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Contxto – Startup survival in Chile is on the line due to property damages and sales decline from recent political unrest. This reality spurred Nicolás Shea, founder and commercial engineer of the crowdfunding platform Cumplo, to launch the Chile a Fondo. In the end, SMEs will have access to 0 percent interest rate loans.
Announced on October 24, with the help and financing from 100 entrepreneurs known as the G100, this peer-to-peer project aims to finance startups and small businesses that have been affected by ongoing protests in Chile.
Together, they hope to raise CLP$10 million (US$13.5 million) within the first month to assist Chilean businesses affected by recent events.
Realizing the challenges SMEs face to make ends meet, Chile a Fondo also aims to gather CLP$100 million (approximately US$135 million) in six months. Loans will range from US$1,300 to US$13,500 to companies hit hardest by the demonstrations.
However, what makes it such a groundbreaking project are the 0 percent interest rate loans.
“SMEs are very fragile,” said Shea, who runs Cumplo, one of the largest collaborative trading networks for SMEs and investors in Latin America based in Chile. “It can’t take a month, not even a week to make ends meet.”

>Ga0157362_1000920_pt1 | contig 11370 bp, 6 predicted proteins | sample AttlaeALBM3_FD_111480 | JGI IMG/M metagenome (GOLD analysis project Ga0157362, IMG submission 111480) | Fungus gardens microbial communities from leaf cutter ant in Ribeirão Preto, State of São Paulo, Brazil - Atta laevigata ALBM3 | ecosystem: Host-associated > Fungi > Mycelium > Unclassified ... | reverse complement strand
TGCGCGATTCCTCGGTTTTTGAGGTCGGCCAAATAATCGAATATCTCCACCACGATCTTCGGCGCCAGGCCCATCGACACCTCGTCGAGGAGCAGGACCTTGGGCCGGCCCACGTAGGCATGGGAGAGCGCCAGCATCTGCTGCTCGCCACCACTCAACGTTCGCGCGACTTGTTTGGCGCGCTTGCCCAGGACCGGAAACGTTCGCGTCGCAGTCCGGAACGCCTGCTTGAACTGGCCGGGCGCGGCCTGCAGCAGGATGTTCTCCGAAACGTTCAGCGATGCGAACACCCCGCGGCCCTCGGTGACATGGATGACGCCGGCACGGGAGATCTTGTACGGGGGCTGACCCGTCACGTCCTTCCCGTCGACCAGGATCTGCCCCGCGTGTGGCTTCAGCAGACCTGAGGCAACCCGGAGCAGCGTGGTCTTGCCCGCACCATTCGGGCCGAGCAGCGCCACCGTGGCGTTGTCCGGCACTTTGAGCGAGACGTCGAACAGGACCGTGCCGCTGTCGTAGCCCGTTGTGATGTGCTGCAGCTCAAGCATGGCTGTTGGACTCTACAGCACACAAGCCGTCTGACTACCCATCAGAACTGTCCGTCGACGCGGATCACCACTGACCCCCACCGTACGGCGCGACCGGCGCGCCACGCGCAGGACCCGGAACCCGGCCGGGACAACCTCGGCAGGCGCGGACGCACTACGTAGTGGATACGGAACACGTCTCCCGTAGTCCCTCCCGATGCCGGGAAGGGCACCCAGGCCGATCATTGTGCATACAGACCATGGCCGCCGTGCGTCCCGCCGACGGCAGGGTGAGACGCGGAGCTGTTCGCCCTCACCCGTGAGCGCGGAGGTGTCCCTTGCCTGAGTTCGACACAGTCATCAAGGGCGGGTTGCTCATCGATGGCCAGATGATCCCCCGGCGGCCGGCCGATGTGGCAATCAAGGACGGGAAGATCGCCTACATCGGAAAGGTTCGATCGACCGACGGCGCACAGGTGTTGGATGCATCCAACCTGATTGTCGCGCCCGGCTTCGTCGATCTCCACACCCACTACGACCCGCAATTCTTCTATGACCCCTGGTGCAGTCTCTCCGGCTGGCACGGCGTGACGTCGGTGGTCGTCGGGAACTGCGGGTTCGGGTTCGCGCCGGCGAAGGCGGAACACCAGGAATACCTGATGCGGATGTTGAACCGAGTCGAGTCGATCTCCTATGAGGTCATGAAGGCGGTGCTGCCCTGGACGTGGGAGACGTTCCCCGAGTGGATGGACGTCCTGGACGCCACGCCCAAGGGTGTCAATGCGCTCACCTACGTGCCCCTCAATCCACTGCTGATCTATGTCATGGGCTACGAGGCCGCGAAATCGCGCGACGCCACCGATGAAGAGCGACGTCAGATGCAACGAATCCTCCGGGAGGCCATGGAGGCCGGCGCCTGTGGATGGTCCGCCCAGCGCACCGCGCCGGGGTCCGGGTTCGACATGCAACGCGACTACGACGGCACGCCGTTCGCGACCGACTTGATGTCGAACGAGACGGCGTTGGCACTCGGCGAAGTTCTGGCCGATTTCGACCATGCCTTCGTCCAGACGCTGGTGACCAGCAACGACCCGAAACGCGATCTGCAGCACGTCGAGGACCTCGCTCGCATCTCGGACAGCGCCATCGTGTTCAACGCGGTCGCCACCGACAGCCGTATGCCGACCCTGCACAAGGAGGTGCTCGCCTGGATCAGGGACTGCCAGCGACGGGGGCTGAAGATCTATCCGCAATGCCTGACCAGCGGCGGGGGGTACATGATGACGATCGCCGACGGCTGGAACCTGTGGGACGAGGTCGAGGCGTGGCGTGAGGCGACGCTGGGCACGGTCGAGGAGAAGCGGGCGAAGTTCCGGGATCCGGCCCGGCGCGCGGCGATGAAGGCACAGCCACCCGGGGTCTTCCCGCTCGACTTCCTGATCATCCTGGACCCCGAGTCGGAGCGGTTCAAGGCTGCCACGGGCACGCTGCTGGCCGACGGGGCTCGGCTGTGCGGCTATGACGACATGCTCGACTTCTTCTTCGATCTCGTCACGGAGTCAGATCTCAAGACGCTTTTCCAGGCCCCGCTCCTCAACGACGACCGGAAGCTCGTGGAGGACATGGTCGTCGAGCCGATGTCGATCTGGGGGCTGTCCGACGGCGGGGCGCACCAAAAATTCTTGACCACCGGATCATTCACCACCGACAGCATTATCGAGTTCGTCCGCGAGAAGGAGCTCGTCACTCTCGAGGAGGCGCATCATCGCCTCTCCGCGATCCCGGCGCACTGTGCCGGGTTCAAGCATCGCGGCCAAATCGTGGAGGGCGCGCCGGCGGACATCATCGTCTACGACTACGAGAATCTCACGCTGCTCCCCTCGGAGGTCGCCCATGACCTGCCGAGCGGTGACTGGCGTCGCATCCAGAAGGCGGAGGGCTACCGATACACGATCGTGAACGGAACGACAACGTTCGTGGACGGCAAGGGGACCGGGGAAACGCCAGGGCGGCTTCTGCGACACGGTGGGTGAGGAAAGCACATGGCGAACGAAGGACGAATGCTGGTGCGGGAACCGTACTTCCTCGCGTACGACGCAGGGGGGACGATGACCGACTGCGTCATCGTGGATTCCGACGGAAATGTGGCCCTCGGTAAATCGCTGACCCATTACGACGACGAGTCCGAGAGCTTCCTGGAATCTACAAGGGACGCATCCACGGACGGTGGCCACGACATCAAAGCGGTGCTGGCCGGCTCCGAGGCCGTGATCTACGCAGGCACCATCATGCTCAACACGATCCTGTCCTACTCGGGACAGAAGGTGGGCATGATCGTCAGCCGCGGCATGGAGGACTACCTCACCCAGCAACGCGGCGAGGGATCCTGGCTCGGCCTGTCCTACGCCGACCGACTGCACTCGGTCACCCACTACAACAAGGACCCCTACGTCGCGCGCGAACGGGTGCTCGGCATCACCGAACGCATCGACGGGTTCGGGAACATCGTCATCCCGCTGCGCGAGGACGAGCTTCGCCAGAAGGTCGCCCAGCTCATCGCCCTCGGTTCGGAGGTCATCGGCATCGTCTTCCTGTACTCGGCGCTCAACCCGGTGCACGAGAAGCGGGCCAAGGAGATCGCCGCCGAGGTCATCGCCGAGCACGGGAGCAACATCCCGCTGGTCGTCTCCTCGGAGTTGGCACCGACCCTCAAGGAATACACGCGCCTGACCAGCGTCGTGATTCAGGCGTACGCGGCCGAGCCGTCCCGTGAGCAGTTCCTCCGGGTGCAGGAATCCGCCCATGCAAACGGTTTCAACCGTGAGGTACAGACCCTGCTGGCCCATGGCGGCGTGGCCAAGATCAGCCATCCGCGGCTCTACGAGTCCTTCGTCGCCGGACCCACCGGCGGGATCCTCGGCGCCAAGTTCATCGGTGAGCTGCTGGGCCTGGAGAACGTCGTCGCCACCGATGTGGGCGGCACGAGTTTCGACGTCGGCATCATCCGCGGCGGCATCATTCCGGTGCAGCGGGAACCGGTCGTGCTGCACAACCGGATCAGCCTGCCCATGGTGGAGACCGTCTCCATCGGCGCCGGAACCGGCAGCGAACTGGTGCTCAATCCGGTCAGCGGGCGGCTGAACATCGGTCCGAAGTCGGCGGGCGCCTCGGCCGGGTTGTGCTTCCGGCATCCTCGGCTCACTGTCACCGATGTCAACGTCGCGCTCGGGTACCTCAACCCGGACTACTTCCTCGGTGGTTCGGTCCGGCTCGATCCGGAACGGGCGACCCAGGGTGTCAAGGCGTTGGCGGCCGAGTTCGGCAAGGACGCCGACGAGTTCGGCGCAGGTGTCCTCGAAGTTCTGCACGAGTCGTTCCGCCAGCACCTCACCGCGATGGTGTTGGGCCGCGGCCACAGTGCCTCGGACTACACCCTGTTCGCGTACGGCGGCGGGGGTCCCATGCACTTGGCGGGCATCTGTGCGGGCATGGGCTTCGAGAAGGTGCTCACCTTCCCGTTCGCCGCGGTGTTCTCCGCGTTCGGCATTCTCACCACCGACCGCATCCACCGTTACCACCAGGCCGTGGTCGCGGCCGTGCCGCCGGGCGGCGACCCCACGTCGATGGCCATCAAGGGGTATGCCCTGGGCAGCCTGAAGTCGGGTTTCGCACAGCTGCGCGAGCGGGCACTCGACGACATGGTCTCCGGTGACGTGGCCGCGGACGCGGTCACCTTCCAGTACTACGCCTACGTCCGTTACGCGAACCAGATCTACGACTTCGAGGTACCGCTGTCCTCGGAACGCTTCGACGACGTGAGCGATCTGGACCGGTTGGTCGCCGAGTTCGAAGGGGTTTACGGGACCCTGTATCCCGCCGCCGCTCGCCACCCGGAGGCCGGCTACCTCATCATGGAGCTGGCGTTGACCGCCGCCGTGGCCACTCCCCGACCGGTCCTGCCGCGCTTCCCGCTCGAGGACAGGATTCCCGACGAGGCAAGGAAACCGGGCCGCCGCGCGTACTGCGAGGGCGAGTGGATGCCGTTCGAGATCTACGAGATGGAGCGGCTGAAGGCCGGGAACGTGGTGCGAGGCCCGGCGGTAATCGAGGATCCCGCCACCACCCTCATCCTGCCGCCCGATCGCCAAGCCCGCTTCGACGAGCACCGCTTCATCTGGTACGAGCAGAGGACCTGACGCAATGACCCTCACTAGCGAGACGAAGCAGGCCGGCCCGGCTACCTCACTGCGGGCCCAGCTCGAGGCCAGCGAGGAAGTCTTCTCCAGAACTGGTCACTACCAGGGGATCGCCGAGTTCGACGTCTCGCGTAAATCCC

For now, funds will aid borrowers in sustaining businesses’ day-to-day operations. In other words, making payroll and covering overhead costs.
Mentor and trust-based crowdfunding
This initiative knows that startup founders and businesses take short term loans seriously.
“We prefer to make loans to entrepreneurs because we believe that, psychologically, when you have a short term obligation, you’ll be much more rigorous,” said Shea. “This will help you organize, so you won’t ask for more than what you really need.”
As a result, receiving a loan from Chile a Fondo will revolve around two factors. As illustrated above, the first is trusting borrowers to pay their dues. The second stems from what appears to be the initiative’s mentorship program.
Moving along, this crowdfunding initiative will also mobilize a group of mentors to recruit startups in need of a loan. Similar to what Aflore does with its “Consejeros,” these individuals will refer businesses to Chile a Fondo to provide funds. Meanwhile, mentors will serve to counsel startups so they can get back on their feet.
Sources report that if the project proves successful, it will continue beyond the Chilean marches. At the moment, though, there is still no end date in sight.